As lawmakers consider ways to ensure that nascent facial recognition tools don’t curtail civil liberties, Amazon is stepping in with a few suggestions. The Seattle tech giant on Thursday published a blog post with five proposed
The suggestions come at a delicate time for Amazon: The company in the past year has come under fire for selling Rekognition, an image recognition and analysis service, to law enforcement agencies, even though researchers claim it shows gender and ethnic biases. Meanwhile, in the absence of federal rules, lawmakers in Amazon’s home state of Washington are considering their own bill to regulate facial recognition use. Microsoft — also headquartered in Washington state, is actively lobbying for the state bill — Bloomberg reports. Amazon, however, has reportedly expressed reservations over the bill.
In his blog post Thursday, Amazon Web Services VP of Global Public Policy Michael Punke suggested such legislation should be handled at the federal level.
“We understand why people want there to be oversight and guidelines put in place to make sure facial recognition technology cannot be used to discriminate,” he wrote. “We support the calls for an appropriate national legislative framework that protects individual civil rights and ensures that governments are transparent in their use of facial recognition technology.”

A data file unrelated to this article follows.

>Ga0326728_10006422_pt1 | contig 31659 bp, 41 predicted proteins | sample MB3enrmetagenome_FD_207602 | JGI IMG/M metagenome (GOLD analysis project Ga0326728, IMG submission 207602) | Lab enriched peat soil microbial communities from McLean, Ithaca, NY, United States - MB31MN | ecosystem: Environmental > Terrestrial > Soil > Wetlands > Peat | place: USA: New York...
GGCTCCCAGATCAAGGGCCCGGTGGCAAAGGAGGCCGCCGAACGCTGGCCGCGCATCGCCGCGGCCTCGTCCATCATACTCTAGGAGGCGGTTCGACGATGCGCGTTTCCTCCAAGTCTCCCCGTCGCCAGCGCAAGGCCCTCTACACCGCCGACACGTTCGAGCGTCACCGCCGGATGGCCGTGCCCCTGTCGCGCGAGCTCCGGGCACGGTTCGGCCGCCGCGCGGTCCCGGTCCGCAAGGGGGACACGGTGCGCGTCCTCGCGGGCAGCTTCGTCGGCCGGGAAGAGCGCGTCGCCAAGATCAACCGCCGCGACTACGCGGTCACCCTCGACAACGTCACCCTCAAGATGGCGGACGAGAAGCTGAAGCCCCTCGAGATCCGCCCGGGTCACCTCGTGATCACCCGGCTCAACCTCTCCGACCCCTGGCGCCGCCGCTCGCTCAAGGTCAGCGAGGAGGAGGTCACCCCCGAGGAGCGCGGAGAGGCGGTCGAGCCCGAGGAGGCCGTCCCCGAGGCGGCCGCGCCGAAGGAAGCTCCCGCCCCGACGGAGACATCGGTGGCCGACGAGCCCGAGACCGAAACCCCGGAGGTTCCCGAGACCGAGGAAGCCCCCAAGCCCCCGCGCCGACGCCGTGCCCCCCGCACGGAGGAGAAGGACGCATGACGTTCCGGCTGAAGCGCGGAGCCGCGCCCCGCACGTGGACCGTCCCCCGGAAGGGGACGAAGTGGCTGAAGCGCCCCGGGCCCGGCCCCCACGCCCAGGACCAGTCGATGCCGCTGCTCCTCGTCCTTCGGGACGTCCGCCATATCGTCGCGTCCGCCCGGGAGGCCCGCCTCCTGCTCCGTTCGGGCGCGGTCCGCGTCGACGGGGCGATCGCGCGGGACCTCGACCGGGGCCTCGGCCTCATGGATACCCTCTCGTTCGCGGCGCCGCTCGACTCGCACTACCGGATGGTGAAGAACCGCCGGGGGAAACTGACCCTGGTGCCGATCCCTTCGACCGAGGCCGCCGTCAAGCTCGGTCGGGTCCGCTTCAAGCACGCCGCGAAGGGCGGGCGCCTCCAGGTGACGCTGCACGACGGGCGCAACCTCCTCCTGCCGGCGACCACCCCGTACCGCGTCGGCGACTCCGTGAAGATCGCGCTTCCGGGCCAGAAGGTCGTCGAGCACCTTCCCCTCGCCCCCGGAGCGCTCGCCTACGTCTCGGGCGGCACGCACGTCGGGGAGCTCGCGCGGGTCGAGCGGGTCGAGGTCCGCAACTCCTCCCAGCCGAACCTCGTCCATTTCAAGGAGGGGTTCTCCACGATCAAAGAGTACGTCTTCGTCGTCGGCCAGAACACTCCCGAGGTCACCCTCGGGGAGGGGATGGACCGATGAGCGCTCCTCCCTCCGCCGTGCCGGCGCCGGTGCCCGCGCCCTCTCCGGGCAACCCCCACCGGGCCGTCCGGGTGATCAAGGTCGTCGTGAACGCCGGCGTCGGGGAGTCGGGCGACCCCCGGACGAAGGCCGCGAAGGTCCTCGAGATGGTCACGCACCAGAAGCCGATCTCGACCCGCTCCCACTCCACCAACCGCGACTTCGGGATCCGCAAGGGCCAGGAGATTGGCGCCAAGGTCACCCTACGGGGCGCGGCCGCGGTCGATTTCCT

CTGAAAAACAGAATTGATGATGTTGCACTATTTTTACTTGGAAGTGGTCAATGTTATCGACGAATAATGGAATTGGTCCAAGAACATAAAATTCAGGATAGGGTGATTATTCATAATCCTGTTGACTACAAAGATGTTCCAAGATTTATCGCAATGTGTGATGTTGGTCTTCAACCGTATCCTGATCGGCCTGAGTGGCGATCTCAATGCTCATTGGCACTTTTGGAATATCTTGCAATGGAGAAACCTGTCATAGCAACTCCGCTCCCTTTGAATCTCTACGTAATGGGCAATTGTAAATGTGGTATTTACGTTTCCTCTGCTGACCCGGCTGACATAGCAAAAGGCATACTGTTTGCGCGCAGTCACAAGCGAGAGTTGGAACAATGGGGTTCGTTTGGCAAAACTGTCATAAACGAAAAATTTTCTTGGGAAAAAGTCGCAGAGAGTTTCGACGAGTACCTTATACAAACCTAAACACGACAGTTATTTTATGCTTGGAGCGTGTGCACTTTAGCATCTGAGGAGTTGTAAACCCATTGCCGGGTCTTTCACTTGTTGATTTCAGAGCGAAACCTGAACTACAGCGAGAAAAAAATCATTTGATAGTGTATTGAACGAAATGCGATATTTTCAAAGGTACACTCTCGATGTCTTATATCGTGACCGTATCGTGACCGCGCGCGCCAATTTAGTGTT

The five guidelines are as follows:
- “Facial recognition should always be used in accordance with the law, including laws that protect civil rights.”
- “When facial recognition technology is used in law enforcement, human review is a necessary component to ensure that the use of a prediction to make a decision does not violate civil rights.”
- “When facial recognition technology is used by law enforcement for identification, or in a way that could threaten civil liberties, a 99% confidence score threshold is recommended.”
- “Law enforcement agencies should be transparent in how they use facial recognition technology.”
- “There should be notice when video surveillance and facial recognition technology are used together in public or commercial settings.”
Speaking to ZDNet’s sister site CNET, ACLU senior legislative counsel Neema Singh Guliani suggested the five proposals don’t go far enough to protect civil liberties. “For example, she said a 99 percent threshold ‘does nothing” to prevent law enforcement from using facial recognition from keeping tabs on public protestors, immigrants and communities of color,” Ben Fox Rubin wrote.
Guliani told CNET: “Amazon’s framework rings woefully hollow, underscores the company’s refusal to properly address the dangers of its technology in government hands, and reinforces the urgent need for Amazon to get out of the surveillance business altogether.”
Meanwhile, in Washington state, Amazon reportedly hesitated to support the state legislation in part because of its provision requiring facial recognition software to be open to third-party testing.
In his blog post, Punke said that AWS is engaging with various groups to develop standards for testing the technology. AWS, he wrote, “encourages and supports the development of independent standards for facial recognition technology by entities like the National Institute of Standards and Technology (NIST), including efforts by NIST and other independent and recognized research organizations and standards bodies to develop tests that support cloud-based facial recognition software.”